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J Med Virol. 1990 Mar;30(3):196-200.

Natural killer (NK) cell response after vaccination of volunteers with killed influenza vaccine.

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Unit of Microbiology and Immunology, Faculty of Health Sciences, Ben Gurion University of the Negev, Beer Sheva, Israel.


Many experiments have shown convincingly that natural killer (NK) cell activity against viral infections is an important early defence mechanism in mice. Since the NK response occurs soon after infection, often long before clinical signs of disease become manifest, it has been difficult to design studies to monitor accurately NK cell kinetics following infection, without actually administering pathogens to volunteers. There is therefore little data pertaining to the role of NK cells in humans. Nevertheless, a number of studies have shown elevated NK activity in response to herpes simplex and influenza virus infections in humans. Our study was designed to show that NK activity could be provoked in humans by exposure to viral particles without actual live viral infection. The development of NK cell response in the peripheral blood of volunteers shortly after vaccination with killed influenza trivalent vaccine was studied. The results demonstrate that killed virus vaccine induces and augments NK cell activity for relatively long periods. Such data may prove valuable for designing possible modes of augmenting NK activity as a therapeutic tool.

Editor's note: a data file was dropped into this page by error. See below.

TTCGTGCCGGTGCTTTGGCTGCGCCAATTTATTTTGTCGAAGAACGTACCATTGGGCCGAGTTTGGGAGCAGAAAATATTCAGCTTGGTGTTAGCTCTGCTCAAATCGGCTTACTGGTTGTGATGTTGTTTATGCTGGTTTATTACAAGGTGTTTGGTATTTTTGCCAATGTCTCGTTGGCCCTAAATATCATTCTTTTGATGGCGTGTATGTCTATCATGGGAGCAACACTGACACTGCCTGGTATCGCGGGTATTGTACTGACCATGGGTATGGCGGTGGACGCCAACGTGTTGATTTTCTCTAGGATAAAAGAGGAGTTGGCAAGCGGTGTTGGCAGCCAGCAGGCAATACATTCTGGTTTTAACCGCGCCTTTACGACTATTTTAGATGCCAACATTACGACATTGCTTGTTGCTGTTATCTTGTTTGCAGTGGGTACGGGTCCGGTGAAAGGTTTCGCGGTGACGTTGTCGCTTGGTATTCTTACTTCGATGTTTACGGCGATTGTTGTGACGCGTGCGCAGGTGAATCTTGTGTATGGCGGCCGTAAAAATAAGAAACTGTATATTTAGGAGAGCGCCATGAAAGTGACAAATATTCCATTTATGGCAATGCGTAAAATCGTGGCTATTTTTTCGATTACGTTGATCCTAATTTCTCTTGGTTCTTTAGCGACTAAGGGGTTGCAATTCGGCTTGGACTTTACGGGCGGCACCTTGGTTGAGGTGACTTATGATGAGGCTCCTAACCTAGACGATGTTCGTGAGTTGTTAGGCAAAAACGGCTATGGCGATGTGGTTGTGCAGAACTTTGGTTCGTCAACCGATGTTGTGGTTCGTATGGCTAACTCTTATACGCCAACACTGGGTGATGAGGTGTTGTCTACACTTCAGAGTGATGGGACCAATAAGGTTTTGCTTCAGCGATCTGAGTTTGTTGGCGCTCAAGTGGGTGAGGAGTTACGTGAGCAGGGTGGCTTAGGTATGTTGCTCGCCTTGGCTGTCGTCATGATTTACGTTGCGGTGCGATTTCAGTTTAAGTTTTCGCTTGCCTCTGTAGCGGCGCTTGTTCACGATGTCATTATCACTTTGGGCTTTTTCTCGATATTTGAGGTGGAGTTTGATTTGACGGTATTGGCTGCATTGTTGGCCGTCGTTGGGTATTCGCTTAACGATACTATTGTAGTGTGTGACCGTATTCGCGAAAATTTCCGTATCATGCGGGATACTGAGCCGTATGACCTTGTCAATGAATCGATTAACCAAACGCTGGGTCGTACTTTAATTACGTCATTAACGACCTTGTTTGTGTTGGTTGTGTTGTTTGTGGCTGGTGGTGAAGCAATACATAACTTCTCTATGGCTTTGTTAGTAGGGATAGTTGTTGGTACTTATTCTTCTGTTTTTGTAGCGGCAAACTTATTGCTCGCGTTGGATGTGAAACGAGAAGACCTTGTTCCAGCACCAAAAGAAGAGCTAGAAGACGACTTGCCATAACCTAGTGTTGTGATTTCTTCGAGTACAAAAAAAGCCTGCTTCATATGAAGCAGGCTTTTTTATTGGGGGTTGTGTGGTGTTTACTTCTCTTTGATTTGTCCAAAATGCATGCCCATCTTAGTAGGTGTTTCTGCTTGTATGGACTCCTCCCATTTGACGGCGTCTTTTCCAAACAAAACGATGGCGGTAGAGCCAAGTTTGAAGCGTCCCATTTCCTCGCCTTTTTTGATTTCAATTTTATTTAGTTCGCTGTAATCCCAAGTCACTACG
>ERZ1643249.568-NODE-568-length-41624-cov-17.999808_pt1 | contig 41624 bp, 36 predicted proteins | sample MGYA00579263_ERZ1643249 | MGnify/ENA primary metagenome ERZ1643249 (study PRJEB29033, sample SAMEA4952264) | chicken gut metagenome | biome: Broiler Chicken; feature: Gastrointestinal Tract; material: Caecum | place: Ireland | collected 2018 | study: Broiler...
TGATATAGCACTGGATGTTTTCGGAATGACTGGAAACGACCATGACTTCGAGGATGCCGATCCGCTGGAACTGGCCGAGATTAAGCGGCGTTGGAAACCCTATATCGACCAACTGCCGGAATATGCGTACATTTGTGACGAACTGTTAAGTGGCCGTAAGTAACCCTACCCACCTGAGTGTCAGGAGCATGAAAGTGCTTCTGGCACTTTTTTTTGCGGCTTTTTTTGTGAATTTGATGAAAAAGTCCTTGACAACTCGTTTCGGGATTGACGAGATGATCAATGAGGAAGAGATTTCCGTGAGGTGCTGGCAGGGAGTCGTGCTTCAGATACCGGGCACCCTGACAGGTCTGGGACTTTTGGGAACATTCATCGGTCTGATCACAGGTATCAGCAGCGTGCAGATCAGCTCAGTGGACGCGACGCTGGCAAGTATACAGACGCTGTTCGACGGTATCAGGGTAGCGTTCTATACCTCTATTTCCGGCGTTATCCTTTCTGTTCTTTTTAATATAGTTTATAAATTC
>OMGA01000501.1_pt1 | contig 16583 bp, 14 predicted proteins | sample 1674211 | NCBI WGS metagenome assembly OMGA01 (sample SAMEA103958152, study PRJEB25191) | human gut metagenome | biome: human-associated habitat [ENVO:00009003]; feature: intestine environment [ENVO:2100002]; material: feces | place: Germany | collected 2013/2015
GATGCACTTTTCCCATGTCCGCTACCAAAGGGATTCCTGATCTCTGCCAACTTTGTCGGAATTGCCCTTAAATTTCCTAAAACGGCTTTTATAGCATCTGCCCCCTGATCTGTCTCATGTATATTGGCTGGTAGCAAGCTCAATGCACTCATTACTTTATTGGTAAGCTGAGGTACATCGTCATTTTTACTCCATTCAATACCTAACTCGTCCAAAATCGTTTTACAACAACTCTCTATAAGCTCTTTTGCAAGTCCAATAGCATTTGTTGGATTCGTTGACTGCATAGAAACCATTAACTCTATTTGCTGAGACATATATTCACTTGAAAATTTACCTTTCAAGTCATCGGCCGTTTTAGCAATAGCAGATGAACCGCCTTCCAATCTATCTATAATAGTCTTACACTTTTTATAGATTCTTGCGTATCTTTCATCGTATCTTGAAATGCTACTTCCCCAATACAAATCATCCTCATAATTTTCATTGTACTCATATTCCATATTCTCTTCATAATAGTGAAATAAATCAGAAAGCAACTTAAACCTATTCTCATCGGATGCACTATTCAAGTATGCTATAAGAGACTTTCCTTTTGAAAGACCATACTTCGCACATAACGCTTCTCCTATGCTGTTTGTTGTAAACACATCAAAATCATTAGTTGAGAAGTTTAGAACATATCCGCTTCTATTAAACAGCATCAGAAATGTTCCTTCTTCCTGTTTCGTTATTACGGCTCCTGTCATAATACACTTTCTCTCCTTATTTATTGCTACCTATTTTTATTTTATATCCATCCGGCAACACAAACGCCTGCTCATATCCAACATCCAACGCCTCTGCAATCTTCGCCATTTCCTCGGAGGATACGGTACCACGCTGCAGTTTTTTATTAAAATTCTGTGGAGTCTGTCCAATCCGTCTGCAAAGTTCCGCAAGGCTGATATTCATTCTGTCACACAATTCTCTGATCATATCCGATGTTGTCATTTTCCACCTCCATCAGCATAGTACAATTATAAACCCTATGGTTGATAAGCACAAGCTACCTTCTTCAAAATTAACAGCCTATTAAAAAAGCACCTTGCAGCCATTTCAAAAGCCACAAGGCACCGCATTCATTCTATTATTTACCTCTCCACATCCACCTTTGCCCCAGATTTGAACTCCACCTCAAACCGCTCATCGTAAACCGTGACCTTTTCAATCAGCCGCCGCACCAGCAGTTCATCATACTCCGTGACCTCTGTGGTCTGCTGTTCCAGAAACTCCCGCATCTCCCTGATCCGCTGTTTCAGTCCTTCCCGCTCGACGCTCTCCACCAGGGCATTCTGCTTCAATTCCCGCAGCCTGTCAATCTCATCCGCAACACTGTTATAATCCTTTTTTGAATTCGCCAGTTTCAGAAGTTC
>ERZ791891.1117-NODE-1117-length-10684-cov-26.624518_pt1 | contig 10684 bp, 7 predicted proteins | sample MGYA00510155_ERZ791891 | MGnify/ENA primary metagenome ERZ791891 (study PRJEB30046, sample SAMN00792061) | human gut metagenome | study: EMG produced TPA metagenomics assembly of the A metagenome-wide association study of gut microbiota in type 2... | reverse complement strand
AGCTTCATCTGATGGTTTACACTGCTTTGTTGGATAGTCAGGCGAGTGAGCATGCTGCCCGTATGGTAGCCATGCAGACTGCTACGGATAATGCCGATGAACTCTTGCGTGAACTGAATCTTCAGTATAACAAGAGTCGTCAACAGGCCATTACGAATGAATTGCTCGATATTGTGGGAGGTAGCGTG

[Indexed for MEDLINE]

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